Defendants argue that because they are private entities and not state actors, the Court must dismiss the § 1983 claims against them. Defendants are correct that a private entity is not ordinarily subject to a § 1983 claim. There is no right to be free from the infliction of constitutional deprivations by private entities. See Van Ort v. Estate of Stanewich, 92 F.3d 831, 835 (9th Cir.1996). However, the ultimate question over whether a private party is subject to a suit under § 1983 is whether the alleged infringement of federal rights is fairly attributable to the government. See Sutton, 192 F.3d at 835. The Ninth Circuit recognizes at least four different criteria, or tests, used to identify state action: (1) public function; (2) joint action; (3) governmental compulsion or coercion; and (4) governmental nexus. Id. "Satisfaction of any one test is sufficient to find state action, so long as no countervailing factor exists." Lee v. Katz, 276 F.3d 550, 554 (9th Cir. 2002).

In the "joint action" test, the court considers whether "the state has so far insinuated itself into a position of interdependence with the private entity that it must be recognized as a joint participant in the challenged activity. This occurs when the state knowingly accepts the benefits derived from unconstitutional behavior." Kirtley v. Rainey, 326 F.3d 1088, 1093 (9th Cir. 2003). Thus it may be possible to bring a section 1983 claim against a private hospital and a private employee acting in a private hospital, but the claim must satisfy the considerations listed above. Jackson v. East Bay Hosp., 980 F. Supp. 1341, 1356 (N.D. Cal. 1997).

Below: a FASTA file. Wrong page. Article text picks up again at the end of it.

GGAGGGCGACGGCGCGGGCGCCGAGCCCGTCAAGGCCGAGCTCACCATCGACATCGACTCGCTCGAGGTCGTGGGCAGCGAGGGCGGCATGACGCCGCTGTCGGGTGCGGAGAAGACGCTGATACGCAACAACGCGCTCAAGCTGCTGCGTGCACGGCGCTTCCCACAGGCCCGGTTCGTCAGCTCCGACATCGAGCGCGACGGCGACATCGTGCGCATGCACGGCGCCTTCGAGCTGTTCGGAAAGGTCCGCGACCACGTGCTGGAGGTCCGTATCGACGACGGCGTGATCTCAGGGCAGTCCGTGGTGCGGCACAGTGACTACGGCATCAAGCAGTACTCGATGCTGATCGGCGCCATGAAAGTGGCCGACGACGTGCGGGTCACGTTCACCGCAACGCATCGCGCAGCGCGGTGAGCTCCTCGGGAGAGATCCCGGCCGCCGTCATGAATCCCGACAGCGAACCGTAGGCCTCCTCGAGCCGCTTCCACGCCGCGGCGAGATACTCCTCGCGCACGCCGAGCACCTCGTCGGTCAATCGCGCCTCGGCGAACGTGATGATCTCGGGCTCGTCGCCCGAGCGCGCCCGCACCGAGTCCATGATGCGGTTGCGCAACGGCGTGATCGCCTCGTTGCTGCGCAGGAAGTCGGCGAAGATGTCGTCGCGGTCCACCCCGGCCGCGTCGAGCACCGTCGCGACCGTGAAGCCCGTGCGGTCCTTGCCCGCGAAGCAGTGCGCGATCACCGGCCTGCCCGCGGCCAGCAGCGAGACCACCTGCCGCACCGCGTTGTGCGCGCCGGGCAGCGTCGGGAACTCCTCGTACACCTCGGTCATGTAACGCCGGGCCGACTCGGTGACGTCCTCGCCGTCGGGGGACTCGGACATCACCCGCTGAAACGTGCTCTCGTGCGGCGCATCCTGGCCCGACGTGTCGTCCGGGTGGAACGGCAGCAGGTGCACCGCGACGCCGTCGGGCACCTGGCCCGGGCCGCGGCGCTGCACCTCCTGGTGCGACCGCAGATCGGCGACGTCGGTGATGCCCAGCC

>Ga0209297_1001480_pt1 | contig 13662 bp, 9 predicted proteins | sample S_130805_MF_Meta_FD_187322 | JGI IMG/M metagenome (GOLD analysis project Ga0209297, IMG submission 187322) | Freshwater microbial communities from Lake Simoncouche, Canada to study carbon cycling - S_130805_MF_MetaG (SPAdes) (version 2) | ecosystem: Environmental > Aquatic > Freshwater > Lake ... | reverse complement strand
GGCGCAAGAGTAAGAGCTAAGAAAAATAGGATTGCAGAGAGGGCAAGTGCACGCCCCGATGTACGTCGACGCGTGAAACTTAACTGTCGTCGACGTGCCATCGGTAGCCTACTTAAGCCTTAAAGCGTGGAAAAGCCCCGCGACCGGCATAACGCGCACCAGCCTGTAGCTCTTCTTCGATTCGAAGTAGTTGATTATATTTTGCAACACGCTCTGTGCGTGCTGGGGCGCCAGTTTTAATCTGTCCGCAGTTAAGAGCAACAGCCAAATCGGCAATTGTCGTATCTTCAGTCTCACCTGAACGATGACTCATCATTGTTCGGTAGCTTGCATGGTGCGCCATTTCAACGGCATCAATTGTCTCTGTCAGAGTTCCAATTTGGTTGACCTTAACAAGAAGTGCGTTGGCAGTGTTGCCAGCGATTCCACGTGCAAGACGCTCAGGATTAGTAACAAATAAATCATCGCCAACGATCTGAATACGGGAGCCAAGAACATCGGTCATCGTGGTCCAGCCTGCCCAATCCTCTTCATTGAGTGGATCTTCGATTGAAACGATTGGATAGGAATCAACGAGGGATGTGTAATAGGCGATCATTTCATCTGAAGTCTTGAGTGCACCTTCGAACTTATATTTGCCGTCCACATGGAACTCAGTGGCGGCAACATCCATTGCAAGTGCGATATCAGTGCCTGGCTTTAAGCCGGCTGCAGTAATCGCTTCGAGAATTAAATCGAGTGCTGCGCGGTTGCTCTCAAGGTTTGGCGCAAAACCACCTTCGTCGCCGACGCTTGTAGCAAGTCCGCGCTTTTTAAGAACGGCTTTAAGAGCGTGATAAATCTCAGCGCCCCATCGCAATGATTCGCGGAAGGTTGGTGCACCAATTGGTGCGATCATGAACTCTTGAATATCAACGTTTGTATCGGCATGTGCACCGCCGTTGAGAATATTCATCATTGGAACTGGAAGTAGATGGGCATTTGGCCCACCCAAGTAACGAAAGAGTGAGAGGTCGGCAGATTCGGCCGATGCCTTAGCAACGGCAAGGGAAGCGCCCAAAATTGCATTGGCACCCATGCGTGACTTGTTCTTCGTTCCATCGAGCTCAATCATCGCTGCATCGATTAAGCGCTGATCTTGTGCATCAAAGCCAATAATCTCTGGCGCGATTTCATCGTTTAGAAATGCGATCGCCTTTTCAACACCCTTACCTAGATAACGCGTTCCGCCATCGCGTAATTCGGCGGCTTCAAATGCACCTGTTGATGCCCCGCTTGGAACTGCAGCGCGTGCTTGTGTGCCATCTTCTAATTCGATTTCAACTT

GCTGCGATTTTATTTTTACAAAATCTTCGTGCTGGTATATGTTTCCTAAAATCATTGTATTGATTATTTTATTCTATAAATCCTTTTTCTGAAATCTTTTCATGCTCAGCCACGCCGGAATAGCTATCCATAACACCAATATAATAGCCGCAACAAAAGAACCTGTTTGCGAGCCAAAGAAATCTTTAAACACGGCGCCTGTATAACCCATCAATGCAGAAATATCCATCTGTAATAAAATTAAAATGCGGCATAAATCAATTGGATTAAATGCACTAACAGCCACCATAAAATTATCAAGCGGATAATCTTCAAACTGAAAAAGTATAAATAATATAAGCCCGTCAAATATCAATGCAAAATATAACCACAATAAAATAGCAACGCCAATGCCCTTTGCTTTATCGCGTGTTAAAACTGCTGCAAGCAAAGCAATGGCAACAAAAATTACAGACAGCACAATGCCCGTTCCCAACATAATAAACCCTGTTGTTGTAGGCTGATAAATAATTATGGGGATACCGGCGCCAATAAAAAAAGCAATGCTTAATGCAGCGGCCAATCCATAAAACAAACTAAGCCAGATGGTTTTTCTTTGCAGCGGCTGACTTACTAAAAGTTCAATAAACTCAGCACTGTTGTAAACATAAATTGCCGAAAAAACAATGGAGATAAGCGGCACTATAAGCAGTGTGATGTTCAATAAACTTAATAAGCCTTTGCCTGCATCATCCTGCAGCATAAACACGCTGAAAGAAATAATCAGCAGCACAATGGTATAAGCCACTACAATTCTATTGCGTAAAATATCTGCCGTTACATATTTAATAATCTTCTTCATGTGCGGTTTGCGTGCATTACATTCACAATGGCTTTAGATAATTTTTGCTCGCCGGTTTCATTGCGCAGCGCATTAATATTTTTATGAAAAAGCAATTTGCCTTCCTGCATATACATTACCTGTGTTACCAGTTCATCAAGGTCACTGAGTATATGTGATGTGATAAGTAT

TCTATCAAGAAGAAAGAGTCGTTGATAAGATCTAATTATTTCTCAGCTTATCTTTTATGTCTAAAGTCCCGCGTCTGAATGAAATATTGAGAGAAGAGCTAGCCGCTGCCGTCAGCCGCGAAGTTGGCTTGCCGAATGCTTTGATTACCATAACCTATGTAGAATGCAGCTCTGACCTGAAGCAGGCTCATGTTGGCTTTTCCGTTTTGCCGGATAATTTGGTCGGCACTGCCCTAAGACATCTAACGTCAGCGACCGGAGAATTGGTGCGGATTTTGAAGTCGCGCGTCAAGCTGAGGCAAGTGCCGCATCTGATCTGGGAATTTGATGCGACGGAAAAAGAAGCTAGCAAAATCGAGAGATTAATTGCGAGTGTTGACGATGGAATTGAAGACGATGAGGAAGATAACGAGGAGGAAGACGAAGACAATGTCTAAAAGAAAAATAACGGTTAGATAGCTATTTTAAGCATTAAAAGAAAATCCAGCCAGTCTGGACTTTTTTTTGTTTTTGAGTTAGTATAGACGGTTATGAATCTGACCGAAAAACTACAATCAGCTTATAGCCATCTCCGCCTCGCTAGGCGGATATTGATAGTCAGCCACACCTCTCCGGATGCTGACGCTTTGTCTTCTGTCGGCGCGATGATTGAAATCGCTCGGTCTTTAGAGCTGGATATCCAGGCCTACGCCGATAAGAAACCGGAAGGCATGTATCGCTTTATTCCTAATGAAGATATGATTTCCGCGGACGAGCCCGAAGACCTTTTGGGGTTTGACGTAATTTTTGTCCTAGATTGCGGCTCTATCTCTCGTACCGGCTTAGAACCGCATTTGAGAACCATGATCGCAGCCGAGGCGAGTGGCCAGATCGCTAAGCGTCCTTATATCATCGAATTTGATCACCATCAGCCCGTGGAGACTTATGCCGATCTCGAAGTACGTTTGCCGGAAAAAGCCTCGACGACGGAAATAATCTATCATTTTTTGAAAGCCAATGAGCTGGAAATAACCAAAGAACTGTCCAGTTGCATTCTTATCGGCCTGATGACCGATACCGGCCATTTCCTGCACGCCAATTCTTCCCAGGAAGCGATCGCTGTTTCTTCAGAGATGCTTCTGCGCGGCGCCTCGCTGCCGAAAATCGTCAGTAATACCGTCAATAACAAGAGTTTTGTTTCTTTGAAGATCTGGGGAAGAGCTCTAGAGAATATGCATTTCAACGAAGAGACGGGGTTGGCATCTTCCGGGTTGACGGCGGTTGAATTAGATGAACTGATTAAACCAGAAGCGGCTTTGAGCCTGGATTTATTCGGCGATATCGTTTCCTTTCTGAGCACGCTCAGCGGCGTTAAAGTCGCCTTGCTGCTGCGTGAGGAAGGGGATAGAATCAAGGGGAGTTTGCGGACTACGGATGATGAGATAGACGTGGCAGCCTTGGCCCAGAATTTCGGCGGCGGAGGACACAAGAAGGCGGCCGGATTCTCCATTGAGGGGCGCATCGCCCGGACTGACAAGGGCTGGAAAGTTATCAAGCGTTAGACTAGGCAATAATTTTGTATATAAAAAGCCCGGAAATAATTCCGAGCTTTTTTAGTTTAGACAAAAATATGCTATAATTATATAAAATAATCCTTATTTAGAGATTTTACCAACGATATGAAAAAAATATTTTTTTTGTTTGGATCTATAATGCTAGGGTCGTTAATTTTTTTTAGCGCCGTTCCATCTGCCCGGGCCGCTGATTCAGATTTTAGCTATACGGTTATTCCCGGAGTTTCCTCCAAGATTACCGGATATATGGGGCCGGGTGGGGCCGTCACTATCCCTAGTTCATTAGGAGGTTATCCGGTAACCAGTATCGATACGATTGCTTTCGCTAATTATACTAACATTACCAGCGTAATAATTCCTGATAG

Here, Plaintiff contends that Defendants' conduct was under color of law according to the joint action test of the Ninth Circuit. Plaintiff alleges that Defendants wrongfully disclosed Plaintiff's confidential medical information to the Fresno County District Attorney during an investigation of Plaintiff without Plaintiff's consent. Plaintiff further alleges that Defendants provided Plaintiff's records to the state law enforcement agencies in order to participate in and cooperate with the investigation of Plaintiff without any compulsion from the state parties in the form of a subpoena or a warrant. Thus its actions were voluntary and constituted unlawful joint action with the government.